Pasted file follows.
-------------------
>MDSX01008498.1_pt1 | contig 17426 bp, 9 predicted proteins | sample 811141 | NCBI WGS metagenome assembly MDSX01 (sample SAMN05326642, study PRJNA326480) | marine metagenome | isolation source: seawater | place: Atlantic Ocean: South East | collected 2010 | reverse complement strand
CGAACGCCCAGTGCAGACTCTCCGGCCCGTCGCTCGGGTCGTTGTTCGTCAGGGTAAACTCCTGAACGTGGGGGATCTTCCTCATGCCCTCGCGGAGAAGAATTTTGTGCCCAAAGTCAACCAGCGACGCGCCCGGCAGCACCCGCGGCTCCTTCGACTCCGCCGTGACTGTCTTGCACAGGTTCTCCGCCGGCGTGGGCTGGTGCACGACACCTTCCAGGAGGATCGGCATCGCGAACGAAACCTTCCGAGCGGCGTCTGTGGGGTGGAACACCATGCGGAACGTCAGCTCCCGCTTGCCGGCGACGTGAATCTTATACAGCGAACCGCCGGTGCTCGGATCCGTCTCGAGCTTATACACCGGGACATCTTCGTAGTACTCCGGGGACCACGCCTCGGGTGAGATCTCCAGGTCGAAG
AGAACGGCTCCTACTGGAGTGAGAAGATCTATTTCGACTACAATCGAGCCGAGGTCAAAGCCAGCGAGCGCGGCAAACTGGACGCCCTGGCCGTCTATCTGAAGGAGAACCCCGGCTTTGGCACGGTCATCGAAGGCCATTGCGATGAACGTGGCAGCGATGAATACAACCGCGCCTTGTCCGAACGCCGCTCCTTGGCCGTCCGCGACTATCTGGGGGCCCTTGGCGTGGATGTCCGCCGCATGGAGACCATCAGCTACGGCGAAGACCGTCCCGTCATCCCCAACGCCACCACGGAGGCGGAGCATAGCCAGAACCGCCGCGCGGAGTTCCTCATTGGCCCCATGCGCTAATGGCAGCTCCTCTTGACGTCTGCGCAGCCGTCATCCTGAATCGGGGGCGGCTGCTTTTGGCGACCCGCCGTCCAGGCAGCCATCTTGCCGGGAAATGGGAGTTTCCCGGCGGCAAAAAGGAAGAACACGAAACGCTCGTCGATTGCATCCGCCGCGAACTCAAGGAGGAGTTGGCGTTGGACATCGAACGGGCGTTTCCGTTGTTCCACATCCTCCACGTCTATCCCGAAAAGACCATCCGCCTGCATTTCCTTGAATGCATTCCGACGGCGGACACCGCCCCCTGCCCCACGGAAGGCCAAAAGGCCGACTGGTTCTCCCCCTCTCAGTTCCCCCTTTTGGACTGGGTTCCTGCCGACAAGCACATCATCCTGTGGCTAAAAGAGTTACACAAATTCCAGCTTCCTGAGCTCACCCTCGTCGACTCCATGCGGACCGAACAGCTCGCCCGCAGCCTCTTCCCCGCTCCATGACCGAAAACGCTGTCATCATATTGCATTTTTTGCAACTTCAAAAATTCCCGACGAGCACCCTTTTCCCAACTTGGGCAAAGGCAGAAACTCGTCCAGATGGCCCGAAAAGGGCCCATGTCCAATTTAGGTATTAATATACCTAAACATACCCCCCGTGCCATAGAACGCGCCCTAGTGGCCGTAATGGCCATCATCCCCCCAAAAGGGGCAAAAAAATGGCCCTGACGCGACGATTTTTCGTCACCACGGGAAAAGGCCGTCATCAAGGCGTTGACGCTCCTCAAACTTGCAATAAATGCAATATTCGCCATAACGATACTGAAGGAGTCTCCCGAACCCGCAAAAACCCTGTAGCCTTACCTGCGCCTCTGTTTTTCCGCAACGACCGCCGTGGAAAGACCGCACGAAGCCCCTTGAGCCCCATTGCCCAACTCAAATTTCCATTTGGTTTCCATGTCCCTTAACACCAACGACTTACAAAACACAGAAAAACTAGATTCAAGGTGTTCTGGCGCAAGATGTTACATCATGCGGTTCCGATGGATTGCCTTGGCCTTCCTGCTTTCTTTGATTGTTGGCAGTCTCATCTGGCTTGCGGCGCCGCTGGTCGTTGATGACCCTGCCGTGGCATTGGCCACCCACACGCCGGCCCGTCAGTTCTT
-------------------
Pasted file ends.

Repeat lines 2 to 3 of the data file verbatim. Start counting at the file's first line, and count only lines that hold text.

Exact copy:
CGAACGCCCAGTGCAGACTCTCCGGCCCGTCGCTCGGGTCGTTGTTCGTCAGGGTAAACTCCTGAACGTGGGGGATCTTCCTCATGCCCTCGCGGAGAAGAATTTTGTGCCCAAAGTCAACCAGCGACGCGCCCGGCAGCACCCGCGGCTCCTTCGACTCCGCCGTGACTGTCTTGCACAGGTTCTCCGCCGGCGTGGGCTGGTGCACGACACCTTCCAGGAGGATCGGCATCGCGAACGAAACCTTCCGAGCGGCGTCTGTGGGGTGGAACACCATGCGGAACGTCAGCTCCCGCTTGCCGGCGACGTGAATCTTATACAGCGAACCGCCGGTGCTCGGATCCGTCTCGAGCTTATACACCGGGACATCTTCGTAGTACTCCGGGGACCACGCCTCGGGTGAGATCTCCAGGTCGAAG
AGAACGGCTCCTACTGGAGTGAGAAGATCTATTTCGACTACAATCGAGCCGAGGTCAAAGCCAGCGAGCGCGGCAAACTGGACGCCCTGGCCGTCTATCTGAAGGAGAACCCCGGCTTTGGCACGGTCATCGAAGGCCATTGCGATGAACGTGGCAGCGATGAATACAACCGCGCCTTGTCCGAACGCCGCTCCTTGGCCGTCCGCGACTATCTGGGGGCCCTTGGCGTGGATGTCCGCCGCATGGAGACCATCAGCTACGGCGAAGACCGTCCCGTCATCCCCAACGCCACCACGGAGGCGGAGCATAGCCAGAACCGCCGCGCGGAGTTCCTCATTGGCCCCATGCGCTAATGGCAGCTCCTCTTGACGTCTGCGCAGCCGTCATCCTGAATCGGGGGCGGCTGCTTTTGGCGACCCGCCGTCCAGGCAGCCATCTTGCCGGGAAATGGGAGTTTCCCGGCGGCAAAAAGGAAGAACACGAAACGCTCGTCGATTGCATCCGCCGCGAACTCAAGGAGGAGTTGGCGTTGGACATCGAACGGGCGTTTCCGTTGTTCCACATCCTCCACGTCTATCCCGAAAAGACCATCCGCCTGCATTTCCTTGAATGCATTCCGACGGCGGACACCGCCCCCTGCCCCACGGAAGGCCAAAAGGCCGACTGGTTCTCCCCCTCTCAGTTCCCCCTTTTGGACTGGGTTCCTGCCGACAAGCACATCATCCTGTGGCTAAAAGAGTTACACAAATTCCAGCTTCCTGAGCTCACCCTCGTCGACTCCATGCGGACCGAACAGCTCGCCCGCAGCCTCTTCCCCGCTCCATGACCGAAAACGCTGTCATCATATTGCATTTTTTGCAACTTCAAAAATTCCCGACGAGCACCCTTTTCCCAACTTGGGCAAAGGCAGAAACTCGTCCAGATGGCCCGAAAAGGGCCCATGTCCAATTTAGGTATTAATATACCTAAACATACCCCCCGTGCCATAGAACGCGCCCTAGTGGCCGTAATGGCCATCATCCCCCCAAAAGGGGCAAAAAAATGGCCCTGACGCGACGATTTTTCGTCACCACGGGAAAAGGCCGTCATCAAGGCGTTGACGCTCCTCAAACTTGCAATAAATGCAATATTCGCCATAACGATACTGAAGGAGTCTCCCGAACCCGCAAAAACCCTGTAGCCTTACCTGCGCCTCTGTTTTTCCGCAACGACCGCCGTGGAAAGACCGCACGAAGCCCCTTGAGCCCCATTGCCCAACTCAAATTTCCATTTGGTTTCCATGTCCCTTAACACCAACGACTTACAAAACACAGAAAAACTAGATTCAAGGTGTTCTGGCGCAAGATGTTACATCATGCGGTTCCGATGGATTGCCTTGGCCTTCCTGCTTTCTTTGATTGTTGGCAGTCTCATCTGGCTTGCGGCGCCGCTGGTCGTTGATGACCCTGCCGTGGCATTGGCCACCCACACGCCGGCCCGTCAGTTCTT